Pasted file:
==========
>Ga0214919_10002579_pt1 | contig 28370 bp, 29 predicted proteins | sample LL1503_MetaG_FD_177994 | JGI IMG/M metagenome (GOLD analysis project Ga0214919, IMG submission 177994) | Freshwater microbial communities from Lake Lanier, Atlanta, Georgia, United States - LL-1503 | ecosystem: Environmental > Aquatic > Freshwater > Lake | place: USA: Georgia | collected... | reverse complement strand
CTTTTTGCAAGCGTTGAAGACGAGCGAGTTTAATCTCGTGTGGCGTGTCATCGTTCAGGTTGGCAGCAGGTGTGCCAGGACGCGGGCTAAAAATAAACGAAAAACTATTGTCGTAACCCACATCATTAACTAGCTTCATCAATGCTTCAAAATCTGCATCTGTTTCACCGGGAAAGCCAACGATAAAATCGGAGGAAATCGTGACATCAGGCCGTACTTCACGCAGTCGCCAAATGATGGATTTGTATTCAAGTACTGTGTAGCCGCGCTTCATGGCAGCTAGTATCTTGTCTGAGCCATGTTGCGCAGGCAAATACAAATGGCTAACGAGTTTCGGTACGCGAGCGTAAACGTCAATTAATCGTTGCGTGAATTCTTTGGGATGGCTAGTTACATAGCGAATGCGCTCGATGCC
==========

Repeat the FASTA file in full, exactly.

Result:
>Ga0214919_10002579_pt1 | contig 28370 bp, 29 predicted proteins | sample LL1503_MetaG_FD_177994 | JGI IMG/M metagenome (GOLD analysis project Ga0214919, IMG submission 177994) | Freshwater microbial communities from Lake Lanier, Atlanta, Georgia, United States - LL-1503 | ecosystem: Environmental > Aquatic > Freshwater > Lake | place: USA: Georgia | collected... | reverse complement strand
CTTTTTGCAAGCGTTGAAGACGAGCGAGTTTAATCTCGTGTGGCGTGTCATCGTTCAGGTTGGCAGCAGGTGTGCCAGGACGCGGGCTAAAAATAAACGAAAAACTATTGTCGTAACCCACATCATTAACTAGCTTCATCAATGCTTCAAAATCTGCATCTGTTTCACCGGGAAAGCCAACGATAAAATCGGAGGAAATCGTGACATCAGGCCGTACTTCACGCAGTCGCCAAATGATGGATTTGTATTCAAGTACTGTGTAGCCGCGCTTCATGGCAGCTAGTATCTTGTCTGAGCCATGTTGCGCAGGCAAATACAAATGGCTAACGAGTTTCGGTACGCGAGCGTAAACGTCAATTAATCGTTGCGTGAATTCTTTGGGATGGCTAGTTACATAGCGAATGCGCTCGATGCC